WoW can be a cruel game, sometimes, though. Last night I was trying to solo a quest in Skettis, and basically, the game decided it wanted to make me it's bitch for twenty minutes. I constantly mobbed me three or four at a time with level 70-71 enemies, and killed me three times in the space of five minutes. Realising that I'm clearly not going to be able to kill off the other two Time-Lost Clerics in the 8 minutes I had left on my potion to be able to even see them, I decide to resurrect, repair my gear (by now the repair costs have outweighed the reward for the quest) and fly off to Shadowmoon Valley to quest there instead. Only to find that there's a fully PvP-epic'ed Tauren Druid camping in the hills I'm flying over, who promptly ganks me while I'm in Flight Form. I can't even run, because he's fucking got Epic flight form and is faster than me. So I switch out of flight form in mid-air, dying on landing, just to not give him the satisfaction of earning any honour (but costing me another 5 gold in repair bills). I rezz again, go to the nearest inn to log off and then play with one of my alts... Sometimes, you've got to know when to it's time to stop beating your brains out against the wall and just do something more fun.

"Fun", of course, being a relative term. While I understand why people would want to use bots for money grinding and levelling characters, but for me it would just totally miss the point of buying the game in the first place. If you don't have a few hundred hours to level a character up from level 1 to 70, perhaps you're playing the wrong game? Having a bot (or worse, paying someone else to do it for you) completely devalues any sense of achievement you would otherwise get from doing it yourself. Buying success isn't the same as getting success through hard work. It might initially taste the same, but the aftertaste leaves something a little sour in the mouth. Just ask any Chelsea fan...

Thursday, March 27, 2008

Byte: Further progress

In the continuing absence of anything decent to play (well, that's not true - I've still not played much of Super Mario Galaxy, No More Heroes or Sins of A Solar Empire yet), I've been plugging more hours into WoW, and frankly, been making rather hideous amounts of progress. Yonn, my Hunter, is almost within touching distance of Outland now, as he's midway to level 55. I reckon another week or two, and he'll be knocking on the door of level 60. Kalandra, my Mage, is also levelling nicely, as I've taken her up four levels within the last week or so, and will probably hit level 33 sometime later tonight.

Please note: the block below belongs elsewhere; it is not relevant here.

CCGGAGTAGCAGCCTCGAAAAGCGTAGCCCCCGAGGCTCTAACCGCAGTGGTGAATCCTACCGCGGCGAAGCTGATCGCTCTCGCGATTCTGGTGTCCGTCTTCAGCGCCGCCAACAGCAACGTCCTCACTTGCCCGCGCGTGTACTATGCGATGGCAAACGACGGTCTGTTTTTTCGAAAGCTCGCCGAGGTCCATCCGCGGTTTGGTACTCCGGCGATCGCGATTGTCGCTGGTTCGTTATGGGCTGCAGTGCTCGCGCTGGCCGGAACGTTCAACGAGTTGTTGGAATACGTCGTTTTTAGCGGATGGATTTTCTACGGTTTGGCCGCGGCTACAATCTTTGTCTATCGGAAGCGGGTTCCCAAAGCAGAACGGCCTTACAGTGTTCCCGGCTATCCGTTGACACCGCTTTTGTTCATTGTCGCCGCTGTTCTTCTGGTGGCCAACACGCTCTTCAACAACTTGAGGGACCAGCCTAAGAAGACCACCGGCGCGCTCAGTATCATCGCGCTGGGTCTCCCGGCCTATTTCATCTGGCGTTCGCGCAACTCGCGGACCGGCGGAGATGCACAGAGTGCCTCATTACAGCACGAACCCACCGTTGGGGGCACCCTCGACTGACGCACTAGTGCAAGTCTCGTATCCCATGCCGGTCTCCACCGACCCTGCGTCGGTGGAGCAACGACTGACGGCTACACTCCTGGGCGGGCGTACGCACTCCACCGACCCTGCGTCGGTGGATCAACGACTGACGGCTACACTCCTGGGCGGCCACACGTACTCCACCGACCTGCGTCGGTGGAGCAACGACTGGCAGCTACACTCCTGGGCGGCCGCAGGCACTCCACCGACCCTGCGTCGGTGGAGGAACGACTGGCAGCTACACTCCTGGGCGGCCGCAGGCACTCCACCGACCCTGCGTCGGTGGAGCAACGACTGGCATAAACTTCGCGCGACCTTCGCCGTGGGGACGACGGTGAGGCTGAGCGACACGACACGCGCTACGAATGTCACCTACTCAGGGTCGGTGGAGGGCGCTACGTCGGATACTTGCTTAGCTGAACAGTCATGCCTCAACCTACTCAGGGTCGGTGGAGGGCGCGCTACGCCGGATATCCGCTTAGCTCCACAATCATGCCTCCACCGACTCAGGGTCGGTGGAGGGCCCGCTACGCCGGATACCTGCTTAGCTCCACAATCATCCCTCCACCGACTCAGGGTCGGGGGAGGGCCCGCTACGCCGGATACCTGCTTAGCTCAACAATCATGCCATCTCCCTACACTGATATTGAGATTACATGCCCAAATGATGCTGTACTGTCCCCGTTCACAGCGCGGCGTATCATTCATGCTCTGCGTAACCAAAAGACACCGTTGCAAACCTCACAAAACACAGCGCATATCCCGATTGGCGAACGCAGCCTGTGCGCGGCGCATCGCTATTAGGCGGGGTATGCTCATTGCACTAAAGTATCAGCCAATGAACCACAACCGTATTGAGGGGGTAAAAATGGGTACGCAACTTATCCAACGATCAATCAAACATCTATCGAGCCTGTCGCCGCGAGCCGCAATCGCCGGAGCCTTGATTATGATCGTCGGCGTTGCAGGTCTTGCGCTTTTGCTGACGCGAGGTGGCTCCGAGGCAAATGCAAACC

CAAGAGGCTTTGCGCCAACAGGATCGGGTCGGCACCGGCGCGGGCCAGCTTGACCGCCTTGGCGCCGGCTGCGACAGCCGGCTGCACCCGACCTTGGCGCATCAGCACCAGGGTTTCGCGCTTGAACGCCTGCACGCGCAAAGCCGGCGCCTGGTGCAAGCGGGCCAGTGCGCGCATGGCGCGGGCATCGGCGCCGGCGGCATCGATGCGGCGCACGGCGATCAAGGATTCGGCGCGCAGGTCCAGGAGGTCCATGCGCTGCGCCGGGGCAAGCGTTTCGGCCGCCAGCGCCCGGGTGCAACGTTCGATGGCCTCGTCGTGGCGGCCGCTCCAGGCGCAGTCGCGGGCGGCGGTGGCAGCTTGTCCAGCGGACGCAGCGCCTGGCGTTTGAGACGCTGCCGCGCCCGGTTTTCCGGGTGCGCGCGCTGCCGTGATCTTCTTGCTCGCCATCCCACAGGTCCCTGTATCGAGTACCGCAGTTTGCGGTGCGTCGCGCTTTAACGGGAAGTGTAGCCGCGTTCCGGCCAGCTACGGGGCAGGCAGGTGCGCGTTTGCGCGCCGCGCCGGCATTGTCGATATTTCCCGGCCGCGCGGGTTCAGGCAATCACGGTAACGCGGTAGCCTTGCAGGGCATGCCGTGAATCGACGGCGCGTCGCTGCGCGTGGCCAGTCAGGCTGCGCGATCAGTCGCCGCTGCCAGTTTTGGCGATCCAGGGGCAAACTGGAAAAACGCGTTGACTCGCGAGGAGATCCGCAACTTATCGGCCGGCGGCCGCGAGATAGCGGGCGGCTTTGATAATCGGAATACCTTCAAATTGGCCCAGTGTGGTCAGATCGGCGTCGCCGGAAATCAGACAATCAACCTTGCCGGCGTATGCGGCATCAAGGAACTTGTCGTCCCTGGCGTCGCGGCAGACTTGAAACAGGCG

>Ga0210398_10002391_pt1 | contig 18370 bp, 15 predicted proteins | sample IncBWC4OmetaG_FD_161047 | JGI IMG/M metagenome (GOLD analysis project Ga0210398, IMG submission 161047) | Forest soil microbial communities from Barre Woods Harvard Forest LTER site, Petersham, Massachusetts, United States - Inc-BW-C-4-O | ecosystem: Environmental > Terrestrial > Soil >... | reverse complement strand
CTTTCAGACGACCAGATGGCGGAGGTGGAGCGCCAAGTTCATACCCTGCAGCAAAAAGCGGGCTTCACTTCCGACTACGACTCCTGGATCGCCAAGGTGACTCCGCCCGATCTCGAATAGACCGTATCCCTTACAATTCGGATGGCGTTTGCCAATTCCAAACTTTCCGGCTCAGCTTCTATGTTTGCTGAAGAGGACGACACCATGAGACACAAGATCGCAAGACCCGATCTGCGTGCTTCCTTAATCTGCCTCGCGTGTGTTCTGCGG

Of course, the new Sunwell patch has opened up a new quest hub that I need to get Shareth to, as I'm still several thousand gold short of being able to afford the training for my Epic Flying Mount (which has been waiting for me in the Bank now for several months). I still can't really face just sitting down and grinding the money, I'd much rather quest for it instead, and now that I've found a decent guild who are just starting out in Outland, this will actually give me the opportunity to go back and do a lot of the instances I skipped the first time around, which should be a decent enough source of gold. Of course, with the impending arrival of the new expansion pack (still no word on a confirmed release date yet, but surely soon), any instancing and raiding could soon be put on the back burner as I go for the new level cap, and the quest rewards in Northrend will surely render anything I attempt to go grinding in Outland for now utterly useless, so I might just wait and put time into my alts instead. We shall see...

Byte: Reviewing the review

The Byron review of videogames and the the use of the internet by children, sparked off by the Manhunt 2 debacle last year, is finally in.

Amazingly, the report seems to have come up with some reasonable conclusions - namely, most parents are idiots who have no idea what their kids are up to. Well, knock me down with a feather... I never saw that one coming. *choke* Okay, perhaps it used slightly more generous language than that, but the report (it seems to me at least) shifts the main burden of blame away from the games industry and onto parents.

There was a chap on Radio Five Live this morning discussing the report who said that some parents were saying that they thought that the current ratings on videogames were skill age ratings, not content age ratings. I presume they must be thinking about the PEGI ratings, and not the BBFC ones (which have been ubiquitous for well over twenty years now), but still, that's a breathtaking degree of ignorance and idiocy, if true (which it no doubt is). It all goes to show that the problem doesn't lie with the children, or even the games, it's the frickin' PARENTS who need educating.

I've been saying for ages now that stronger regulation at the point of sale is necessary to keep inappropriate games out of the hands of kids too young to play them, and is infinitely more preferable to the tabloid "ban this sick filth" approach. Clearly, the joint PEGI and BBFC ratings aren't getting the job done, even though I think they're entirely adequate, assuming you actually look at the box and read the guidance - though that's evidently what a lot of people are not doing - so perhaps an entirely new, mandatory, rating system specifically for videogames is in order. Though no doubt learning a new advisory age rating system would be too much for the parents who can't even be bothered to read the back of the goddamn box to find out what the game is about, so even this isn't an ideal solution...